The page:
As the season begins changing and the weather starts getting colder, you may have to reconsider your firewood and its efficiency in your home and your hearth. Not all firewood is created equal, however, as their effectiveness can vary. Consider these strategies prior to making your first buy of the period.

Search For Well-Seasoned Timber 

What can we imply by well-seasoned? Properly, these would be logs that have been cut, at minimum, a few months ago, allowing for any extra dampness or water to escape. Ideal timber usually has a water content of 20% where fresh-cut timber may be almost 50% water. Timber that has been given a few months to dry out is less likely to trigger the harmful build-up for creosote in your masonry walls and fireplace. Firewood that is most effective is kept off the floor in a dry and properly-ventilated shed — or alternative housing. If you’re unsure about the dryness of the timber you want to buy, consider buying a moisture meter.

The Sound Test

This technique involves hitting two pieces of timber against each other, which can be an excellent indicator of whether or not they are “experienced” enough for your hearth.  A distinct “thud” indicates that the timber you intended to buy is experienced, whereas a dull “thud” means it is probably better to abandon these logs in the shop.

Where Was Your Firewood Yesterday?

In some cases, firewood may only be offered in certain states because officials want to decrease the chance of spreading invasive insects, such as bark beetles and the borer beetle, where the timer had been cut. You can limit the impact of bringing in invasive species by asking the owner of the timber, or the person selling it, where it was kept recently. In the event you get any sign that it’s been subjected to the elements– like snowfall or rainwater – it is likely easier to just take a pass.

Choosing The Right Wood For Optimal Burning

When choosing what kind of mood you want to set, or even what you want to smell, you should consider the type of wood you want. Some are naturally more smoky while some are harder to split. Depending on where you are in the country, you may have access to different types of wood, but generally speaking, hardwoods make better firewood than softwoods.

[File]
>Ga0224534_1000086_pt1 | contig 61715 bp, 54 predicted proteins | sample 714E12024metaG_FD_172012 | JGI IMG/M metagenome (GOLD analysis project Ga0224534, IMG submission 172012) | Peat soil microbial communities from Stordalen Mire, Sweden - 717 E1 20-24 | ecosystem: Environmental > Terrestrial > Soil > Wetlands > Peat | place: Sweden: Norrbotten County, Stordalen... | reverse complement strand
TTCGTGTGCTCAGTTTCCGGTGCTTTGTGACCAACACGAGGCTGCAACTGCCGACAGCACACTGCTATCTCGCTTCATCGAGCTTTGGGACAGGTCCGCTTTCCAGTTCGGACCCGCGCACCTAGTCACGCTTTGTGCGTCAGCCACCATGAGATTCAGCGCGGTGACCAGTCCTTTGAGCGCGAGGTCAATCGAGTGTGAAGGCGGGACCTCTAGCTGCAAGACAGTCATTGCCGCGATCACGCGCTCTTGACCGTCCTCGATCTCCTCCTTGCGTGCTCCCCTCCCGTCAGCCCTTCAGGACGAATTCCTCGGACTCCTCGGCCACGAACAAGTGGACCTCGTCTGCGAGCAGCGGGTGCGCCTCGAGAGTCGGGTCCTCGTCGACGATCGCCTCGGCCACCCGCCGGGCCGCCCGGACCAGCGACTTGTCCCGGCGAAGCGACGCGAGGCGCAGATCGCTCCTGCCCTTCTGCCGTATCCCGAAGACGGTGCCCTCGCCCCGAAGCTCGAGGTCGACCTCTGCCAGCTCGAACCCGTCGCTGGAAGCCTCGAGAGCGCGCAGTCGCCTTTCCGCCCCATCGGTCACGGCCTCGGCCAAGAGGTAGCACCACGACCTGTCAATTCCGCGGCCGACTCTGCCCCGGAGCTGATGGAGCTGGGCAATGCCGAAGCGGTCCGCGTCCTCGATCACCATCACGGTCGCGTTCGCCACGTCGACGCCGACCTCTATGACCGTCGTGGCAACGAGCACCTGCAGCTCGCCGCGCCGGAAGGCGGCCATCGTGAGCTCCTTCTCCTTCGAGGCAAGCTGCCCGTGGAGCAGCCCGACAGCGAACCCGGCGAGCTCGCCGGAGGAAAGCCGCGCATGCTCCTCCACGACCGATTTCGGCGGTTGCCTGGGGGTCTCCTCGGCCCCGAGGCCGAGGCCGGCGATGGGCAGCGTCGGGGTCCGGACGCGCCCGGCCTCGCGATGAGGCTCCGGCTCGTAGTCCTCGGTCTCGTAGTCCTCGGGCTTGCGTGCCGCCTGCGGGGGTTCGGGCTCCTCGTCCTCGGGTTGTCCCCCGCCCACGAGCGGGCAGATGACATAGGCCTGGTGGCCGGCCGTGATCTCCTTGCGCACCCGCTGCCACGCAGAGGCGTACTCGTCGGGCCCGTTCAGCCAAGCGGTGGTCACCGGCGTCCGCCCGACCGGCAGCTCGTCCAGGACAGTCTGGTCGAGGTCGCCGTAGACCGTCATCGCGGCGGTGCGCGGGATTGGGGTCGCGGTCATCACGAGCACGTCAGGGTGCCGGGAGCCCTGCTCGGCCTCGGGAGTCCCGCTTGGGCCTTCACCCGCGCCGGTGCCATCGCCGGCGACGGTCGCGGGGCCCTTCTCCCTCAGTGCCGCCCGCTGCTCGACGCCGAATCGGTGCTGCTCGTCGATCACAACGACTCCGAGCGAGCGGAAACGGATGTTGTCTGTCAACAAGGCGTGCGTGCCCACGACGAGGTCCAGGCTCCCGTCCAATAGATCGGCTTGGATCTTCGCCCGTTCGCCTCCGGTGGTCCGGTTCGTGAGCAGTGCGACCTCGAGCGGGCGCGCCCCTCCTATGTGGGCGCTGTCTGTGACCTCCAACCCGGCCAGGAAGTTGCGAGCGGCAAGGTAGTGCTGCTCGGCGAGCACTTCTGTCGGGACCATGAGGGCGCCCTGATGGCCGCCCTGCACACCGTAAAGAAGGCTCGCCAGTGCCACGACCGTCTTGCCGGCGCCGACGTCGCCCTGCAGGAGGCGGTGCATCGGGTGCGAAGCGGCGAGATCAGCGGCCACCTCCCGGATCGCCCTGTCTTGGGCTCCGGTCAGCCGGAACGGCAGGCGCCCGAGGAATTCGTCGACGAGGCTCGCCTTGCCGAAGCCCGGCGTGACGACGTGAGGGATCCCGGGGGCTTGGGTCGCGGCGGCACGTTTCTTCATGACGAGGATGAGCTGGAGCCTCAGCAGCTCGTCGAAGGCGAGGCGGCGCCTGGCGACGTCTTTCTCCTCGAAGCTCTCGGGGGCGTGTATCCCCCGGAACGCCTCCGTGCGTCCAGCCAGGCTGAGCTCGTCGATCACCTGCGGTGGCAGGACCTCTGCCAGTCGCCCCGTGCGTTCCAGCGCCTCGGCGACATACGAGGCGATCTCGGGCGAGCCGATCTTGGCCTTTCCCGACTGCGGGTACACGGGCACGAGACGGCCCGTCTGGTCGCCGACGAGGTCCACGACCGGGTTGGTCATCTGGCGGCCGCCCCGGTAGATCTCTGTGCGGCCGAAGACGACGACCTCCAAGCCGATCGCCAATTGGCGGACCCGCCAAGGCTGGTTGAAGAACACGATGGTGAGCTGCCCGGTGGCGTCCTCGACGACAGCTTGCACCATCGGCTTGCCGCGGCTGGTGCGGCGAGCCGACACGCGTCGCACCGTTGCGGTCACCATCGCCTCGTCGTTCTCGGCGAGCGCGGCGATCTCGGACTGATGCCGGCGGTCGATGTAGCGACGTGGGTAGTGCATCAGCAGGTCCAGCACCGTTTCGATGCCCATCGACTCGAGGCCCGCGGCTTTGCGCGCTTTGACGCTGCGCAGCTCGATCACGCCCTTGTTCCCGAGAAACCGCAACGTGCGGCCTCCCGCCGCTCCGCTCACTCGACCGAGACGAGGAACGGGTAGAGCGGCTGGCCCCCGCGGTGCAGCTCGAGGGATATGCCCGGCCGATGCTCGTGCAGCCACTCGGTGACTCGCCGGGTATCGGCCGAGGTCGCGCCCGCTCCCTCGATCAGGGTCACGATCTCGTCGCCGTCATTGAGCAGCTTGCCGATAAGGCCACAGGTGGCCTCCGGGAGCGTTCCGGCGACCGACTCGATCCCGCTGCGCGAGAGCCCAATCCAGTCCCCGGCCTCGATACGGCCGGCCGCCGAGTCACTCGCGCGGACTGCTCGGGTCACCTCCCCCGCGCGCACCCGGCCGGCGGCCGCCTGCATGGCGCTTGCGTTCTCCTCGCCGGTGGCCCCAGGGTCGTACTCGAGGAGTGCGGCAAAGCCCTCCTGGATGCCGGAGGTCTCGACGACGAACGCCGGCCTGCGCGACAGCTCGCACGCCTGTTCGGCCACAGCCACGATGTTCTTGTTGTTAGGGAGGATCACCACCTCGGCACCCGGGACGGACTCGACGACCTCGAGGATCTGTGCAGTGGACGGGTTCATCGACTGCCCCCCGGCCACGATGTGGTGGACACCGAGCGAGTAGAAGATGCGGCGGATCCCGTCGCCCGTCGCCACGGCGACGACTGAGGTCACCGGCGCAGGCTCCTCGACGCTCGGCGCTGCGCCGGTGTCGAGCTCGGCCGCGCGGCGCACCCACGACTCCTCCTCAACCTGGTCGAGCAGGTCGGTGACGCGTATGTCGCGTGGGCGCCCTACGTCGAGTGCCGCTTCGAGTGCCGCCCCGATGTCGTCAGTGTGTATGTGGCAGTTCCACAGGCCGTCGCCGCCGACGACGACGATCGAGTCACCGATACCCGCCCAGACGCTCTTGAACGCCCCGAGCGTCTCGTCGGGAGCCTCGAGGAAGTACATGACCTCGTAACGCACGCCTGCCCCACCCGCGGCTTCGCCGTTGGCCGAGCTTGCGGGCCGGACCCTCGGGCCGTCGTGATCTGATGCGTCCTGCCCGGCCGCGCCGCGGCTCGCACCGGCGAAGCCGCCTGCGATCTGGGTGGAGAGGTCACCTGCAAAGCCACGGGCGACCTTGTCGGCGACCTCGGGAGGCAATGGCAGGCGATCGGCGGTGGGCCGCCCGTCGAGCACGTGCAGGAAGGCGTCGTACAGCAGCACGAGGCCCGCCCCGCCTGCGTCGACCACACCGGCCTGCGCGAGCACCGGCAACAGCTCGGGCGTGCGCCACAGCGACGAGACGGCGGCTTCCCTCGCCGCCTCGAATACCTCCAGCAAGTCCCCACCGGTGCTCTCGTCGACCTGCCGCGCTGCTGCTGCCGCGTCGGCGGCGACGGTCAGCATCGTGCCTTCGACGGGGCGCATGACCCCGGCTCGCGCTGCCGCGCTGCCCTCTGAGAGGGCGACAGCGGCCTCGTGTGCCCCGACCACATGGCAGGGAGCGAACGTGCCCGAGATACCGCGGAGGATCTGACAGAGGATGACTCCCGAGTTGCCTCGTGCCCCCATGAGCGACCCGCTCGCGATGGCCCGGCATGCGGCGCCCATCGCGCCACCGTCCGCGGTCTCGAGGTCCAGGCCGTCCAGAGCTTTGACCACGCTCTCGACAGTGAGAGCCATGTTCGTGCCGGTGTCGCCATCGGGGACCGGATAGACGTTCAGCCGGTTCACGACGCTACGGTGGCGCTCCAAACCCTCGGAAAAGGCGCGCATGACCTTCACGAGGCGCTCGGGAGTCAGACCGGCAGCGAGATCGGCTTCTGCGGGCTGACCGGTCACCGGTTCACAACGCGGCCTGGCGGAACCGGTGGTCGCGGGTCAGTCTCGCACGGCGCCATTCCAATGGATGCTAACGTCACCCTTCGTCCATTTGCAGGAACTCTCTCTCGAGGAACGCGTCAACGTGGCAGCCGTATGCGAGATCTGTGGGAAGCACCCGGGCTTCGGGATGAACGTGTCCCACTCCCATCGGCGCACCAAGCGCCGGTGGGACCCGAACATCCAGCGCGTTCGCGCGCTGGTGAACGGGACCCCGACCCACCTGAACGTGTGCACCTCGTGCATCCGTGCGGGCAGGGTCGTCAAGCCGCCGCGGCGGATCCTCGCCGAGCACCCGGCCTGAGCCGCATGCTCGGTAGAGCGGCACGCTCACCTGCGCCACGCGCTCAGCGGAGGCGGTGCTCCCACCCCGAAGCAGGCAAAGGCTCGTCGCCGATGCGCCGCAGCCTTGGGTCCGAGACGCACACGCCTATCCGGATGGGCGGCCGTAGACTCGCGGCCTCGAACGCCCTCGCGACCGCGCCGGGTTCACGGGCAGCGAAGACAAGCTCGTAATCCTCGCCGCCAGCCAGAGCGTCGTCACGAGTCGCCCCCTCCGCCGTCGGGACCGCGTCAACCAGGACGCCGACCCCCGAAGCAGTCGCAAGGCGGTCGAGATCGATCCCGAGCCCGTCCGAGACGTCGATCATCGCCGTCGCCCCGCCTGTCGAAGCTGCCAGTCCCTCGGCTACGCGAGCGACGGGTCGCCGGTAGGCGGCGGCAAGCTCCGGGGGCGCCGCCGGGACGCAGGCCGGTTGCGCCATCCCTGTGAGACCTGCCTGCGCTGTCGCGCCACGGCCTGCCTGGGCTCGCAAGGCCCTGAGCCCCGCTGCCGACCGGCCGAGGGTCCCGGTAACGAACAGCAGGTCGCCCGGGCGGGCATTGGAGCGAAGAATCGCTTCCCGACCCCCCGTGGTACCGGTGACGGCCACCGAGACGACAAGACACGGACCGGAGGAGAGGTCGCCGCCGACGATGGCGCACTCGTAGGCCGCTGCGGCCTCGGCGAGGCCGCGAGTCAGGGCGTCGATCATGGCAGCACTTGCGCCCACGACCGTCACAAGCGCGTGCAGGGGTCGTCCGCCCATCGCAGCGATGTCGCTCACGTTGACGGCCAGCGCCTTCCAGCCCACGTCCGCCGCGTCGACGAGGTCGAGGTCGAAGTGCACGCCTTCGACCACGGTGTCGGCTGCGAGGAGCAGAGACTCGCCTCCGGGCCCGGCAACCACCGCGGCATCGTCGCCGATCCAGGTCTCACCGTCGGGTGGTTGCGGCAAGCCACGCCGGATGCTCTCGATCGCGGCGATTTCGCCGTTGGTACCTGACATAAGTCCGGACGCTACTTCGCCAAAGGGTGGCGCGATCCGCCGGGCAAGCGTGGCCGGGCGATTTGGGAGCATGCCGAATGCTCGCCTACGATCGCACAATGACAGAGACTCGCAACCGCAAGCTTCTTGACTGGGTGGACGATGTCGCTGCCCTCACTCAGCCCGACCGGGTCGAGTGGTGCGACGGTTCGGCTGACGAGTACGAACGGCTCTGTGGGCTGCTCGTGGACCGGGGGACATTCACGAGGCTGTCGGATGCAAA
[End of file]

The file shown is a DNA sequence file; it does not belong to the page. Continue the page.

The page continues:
• Black or White Ash – This is an excellent choice of firewood, as it is very easily burned and produces little smoke and sparks. Further, it is easily split. 
  • Cherry or Black Cherry – Burning at medium heat, it does not burn as well as other hardwoods. While it does not smoke much, cherry wood does produce a moderate amount of sparks. It does, however, produce an excellent aroma. 
  • Aspen – This is easy to burn at low heat, but produces some smoke. While it’s not the best option for fueling your fire, it is easy to split and is available in many areas. 
  • White or American Elm – This firewood may not be your best option, as it is not as easy to burn, they are difficult to split, and they emit heavy smoke. If you have other firewood options, opt for those. They are, however, not the worst of the hardwoods to burn. 
  • Hickory and Hard Maple – These are easy to burn at high heat levels. While they are difficult to split, neither produce a lot of smoke or spark. 

We hope that you enjoy burning all the different types of woods in your fireplace, as autumn and winter months are great for experimenting with the best kind of firewood. When you’re ready to clean your fireplace, however, then call 1st Choice Chimney for quality and experienced chimney sweep services. We proudly serve the Dallas-Fort Worth and Austin areas. Contact us today!